At times, the politics seem as insular as a county board meeting. It's not simply that the play is intended for an L.A. audience steeped in municipal mayhem. The background of the Garcia brothers' conflicted public consciousness is never adequately fleshed out.

Gilbert makes fun of his own struggle ("No, I've been a Chicano since 1998 — well, I stopped in '95, and after recovery I started again"). But the resonance for the brothers of the Spanish song "De Colores" or the example of Miguel Contreras is assumed rather than fully addressed. You're either on board or you aren't — a sign that the writing hasn't created a self-contained world.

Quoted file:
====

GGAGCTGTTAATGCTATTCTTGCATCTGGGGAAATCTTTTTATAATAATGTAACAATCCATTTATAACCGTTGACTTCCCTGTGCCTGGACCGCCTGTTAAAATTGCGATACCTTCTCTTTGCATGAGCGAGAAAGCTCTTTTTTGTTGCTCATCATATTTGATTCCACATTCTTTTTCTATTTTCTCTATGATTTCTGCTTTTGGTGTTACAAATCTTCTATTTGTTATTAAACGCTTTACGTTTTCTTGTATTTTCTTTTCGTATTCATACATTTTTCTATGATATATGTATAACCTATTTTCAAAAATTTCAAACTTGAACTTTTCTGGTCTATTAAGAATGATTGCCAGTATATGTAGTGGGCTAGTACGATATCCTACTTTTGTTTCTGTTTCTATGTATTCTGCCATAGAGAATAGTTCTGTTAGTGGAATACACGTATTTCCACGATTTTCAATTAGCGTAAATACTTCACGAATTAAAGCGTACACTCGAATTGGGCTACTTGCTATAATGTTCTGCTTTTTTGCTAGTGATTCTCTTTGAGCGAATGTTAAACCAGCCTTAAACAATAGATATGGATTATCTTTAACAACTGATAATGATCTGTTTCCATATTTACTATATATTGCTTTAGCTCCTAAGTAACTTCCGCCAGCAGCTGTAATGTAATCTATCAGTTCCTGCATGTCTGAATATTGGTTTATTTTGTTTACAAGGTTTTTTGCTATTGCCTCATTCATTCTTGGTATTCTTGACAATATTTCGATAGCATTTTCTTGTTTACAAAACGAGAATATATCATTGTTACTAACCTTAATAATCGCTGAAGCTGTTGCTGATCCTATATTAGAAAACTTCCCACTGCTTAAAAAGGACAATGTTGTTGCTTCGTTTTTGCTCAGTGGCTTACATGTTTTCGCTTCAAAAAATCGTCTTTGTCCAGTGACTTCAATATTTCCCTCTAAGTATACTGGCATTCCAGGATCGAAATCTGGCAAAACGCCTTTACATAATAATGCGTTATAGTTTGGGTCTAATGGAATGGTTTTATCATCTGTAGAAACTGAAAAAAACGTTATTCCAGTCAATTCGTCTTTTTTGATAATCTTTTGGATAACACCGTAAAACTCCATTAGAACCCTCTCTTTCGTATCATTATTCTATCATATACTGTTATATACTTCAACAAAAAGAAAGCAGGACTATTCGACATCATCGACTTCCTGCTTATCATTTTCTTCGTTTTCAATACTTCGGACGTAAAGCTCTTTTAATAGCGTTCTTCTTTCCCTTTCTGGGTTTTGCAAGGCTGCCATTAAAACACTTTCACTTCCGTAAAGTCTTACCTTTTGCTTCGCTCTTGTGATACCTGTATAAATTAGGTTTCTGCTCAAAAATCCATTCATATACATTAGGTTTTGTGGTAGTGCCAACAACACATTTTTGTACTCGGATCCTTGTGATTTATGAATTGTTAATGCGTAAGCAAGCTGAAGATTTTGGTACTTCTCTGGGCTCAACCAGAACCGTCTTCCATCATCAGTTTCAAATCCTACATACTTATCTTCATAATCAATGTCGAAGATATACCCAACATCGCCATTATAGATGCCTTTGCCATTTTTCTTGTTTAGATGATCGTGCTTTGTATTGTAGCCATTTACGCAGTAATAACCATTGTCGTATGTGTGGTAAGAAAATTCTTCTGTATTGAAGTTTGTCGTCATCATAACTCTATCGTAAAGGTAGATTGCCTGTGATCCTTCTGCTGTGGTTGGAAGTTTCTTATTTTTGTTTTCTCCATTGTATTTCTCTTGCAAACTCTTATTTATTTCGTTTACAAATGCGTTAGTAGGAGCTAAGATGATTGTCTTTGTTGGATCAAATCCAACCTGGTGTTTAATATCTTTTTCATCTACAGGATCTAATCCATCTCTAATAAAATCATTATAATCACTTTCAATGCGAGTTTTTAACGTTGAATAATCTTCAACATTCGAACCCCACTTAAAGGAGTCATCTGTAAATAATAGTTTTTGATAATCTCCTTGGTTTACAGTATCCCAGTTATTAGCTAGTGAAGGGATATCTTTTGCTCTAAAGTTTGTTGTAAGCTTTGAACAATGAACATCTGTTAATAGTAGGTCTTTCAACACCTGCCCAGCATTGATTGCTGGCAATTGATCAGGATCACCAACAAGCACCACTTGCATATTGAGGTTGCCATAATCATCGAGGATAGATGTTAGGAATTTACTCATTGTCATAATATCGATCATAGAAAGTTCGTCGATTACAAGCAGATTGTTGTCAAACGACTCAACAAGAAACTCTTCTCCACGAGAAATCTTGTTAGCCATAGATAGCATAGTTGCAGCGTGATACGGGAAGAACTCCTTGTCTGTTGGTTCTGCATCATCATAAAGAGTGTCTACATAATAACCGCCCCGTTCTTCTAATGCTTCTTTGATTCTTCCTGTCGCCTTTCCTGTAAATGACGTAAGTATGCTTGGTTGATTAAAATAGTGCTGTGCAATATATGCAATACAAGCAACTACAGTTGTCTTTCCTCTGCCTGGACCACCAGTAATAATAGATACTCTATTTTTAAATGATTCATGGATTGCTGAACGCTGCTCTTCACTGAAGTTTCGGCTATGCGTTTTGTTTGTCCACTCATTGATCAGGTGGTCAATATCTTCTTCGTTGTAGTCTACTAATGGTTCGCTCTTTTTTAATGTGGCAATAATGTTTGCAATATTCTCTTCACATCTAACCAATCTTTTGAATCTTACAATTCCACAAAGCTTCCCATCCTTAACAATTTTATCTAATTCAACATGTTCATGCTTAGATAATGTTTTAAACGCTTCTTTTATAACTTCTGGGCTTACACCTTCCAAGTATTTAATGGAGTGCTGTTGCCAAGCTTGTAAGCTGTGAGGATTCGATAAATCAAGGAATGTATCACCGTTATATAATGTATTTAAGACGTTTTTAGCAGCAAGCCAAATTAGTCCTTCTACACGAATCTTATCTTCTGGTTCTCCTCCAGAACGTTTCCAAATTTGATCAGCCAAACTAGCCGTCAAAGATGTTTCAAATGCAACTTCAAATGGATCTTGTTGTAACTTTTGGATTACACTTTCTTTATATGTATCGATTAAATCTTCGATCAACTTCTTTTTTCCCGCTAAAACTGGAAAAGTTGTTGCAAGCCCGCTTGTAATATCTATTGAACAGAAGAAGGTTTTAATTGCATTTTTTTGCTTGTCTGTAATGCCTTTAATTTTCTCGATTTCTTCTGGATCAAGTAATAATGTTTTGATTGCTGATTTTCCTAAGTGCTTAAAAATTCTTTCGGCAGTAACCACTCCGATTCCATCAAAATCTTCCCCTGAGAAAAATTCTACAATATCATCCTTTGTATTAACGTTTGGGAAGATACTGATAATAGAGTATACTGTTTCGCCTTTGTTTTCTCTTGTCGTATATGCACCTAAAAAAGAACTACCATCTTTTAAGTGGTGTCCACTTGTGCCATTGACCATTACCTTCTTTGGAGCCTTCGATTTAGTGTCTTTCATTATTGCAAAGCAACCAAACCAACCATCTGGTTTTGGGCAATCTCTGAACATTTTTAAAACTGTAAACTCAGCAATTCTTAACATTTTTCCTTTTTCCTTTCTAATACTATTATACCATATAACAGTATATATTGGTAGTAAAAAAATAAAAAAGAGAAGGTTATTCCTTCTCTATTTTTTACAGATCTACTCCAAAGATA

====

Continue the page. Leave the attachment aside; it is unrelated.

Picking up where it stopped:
Personally, I would argue that this show never had any intention of creating a self-contained world, and actively works against that. Most of the information you need to understand the local references is provided in the program, so personally I didn't find the fast-paced local references at all disorienting; it seemed rather educational, to me. Culture Clash is joining in a political discussion through a fictionalized narrative, but the external narrative of LA history and politics is just as central to the play.